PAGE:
In March 2008, the U.S. Department of Justice ("DOJ") issued guidelines for the selection, scope of duties, and duration of corporate monitors in cases of deferred prosecution and non-prosecution agreements. Although such agreements have become increasingly common, the process pursuant to which monitors are selected has recently drawn scrutiny in the wake of a no-bid, multi-million dollar monitoring contract awarded to the consulting firm of former Attorney General John Ashcroft, which was selected for the assignment by a former colleague of Mr. Ashcroft who worked under him when he headed the DOJ. The ensuing controversy has prompted the DOJ to announce nine principles for the appointment and use of corporate monitors. Foremost among these is sensitivity to conflicts of interest, nomination of the monitor by an ad hoc committee in the office negotiating the agreement, and approval by the Deputy Attorney General. Other principles stress the monitor’s primary responsibility to "address and reduce the risk of recurrence of the corporation’s misconduct" through involvement with crafting the corporation’s internal controls and compliance programs and familiarity with the "full scope of the corporation’s misconduct." All the while, the monitor should remain in "open dialogue" with the Government and the corporation and keep the former apprised of the latter’s amenability to the monitor’s recommendations. Depending on the particular circumstances of a case, a monitor may be required to report undisclosed or new misconduct to the Government and should be prepared to remain in place if, "at the discretion of the Government," the corporation has not complied with the agreement to the Government’s satisfaction.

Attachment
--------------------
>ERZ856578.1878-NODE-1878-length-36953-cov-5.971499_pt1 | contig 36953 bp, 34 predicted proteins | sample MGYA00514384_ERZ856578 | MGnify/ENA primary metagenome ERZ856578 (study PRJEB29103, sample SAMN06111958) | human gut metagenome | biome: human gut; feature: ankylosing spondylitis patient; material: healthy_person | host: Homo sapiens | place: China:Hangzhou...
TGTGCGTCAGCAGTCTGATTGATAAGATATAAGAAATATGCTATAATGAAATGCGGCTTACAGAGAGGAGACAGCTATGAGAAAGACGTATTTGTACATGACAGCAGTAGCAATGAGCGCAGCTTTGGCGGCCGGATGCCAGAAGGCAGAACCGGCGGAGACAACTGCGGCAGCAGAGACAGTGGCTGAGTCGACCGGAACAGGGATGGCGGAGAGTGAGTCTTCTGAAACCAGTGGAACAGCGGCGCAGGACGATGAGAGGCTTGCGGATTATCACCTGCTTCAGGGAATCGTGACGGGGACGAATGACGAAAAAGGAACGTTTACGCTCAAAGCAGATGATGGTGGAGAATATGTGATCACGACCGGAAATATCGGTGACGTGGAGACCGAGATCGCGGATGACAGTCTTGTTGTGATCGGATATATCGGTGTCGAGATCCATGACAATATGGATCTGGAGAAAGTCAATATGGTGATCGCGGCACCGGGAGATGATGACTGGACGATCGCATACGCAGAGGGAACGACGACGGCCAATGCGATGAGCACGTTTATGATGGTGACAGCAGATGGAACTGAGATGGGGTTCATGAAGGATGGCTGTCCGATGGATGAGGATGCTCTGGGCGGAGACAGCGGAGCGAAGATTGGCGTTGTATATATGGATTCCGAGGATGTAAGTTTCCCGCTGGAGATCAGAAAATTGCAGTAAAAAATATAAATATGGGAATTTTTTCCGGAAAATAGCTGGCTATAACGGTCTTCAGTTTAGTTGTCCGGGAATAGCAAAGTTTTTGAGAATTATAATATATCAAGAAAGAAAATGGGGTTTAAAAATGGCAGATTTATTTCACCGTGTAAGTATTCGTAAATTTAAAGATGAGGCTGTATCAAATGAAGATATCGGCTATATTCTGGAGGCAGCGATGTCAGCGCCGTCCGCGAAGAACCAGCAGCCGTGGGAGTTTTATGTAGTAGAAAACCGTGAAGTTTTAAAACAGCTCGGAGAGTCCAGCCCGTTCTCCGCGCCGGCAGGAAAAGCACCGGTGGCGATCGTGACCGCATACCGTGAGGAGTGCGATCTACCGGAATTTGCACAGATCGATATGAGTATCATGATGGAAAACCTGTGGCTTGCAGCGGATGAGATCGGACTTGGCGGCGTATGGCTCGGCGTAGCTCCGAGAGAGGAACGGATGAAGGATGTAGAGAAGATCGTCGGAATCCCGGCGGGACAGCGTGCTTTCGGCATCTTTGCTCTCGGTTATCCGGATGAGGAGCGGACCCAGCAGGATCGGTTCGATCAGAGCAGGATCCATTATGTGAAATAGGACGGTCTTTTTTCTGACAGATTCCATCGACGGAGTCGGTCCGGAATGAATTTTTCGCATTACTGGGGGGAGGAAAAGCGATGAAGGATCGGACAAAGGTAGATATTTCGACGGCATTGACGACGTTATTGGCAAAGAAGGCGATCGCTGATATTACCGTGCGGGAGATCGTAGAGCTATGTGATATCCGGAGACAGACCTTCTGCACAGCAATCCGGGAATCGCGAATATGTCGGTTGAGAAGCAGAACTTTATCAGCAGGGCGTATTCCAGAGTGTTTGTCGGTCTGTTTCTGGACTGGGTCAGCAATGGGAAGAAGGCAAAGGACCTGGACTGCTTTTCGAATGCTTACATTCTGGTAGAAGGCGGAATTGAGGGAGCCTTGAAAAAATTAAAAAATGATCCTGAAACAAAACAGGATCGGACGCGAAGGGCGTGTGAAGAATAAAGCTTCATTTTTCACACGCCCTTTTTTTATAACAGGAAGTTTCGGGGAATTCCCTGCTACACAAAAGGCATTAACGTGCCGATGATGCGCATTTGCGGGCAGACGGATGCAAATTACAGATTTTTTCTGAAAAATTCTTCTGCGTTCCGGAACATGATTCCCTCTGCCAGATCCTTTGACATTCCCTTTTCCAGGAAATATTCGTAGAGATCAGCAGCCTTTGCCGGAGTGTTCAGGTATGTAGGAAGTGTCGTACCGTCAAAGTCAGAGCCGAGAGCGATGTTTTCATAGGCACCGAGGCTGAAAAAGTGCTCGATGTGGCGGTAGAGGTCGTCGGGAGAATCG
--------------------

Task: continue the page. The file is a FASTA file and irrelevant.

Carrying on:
Click here for the DOJ’s memorandum on the selection and use of monitors in deferred prosecution agreements and non-prosecution agreements.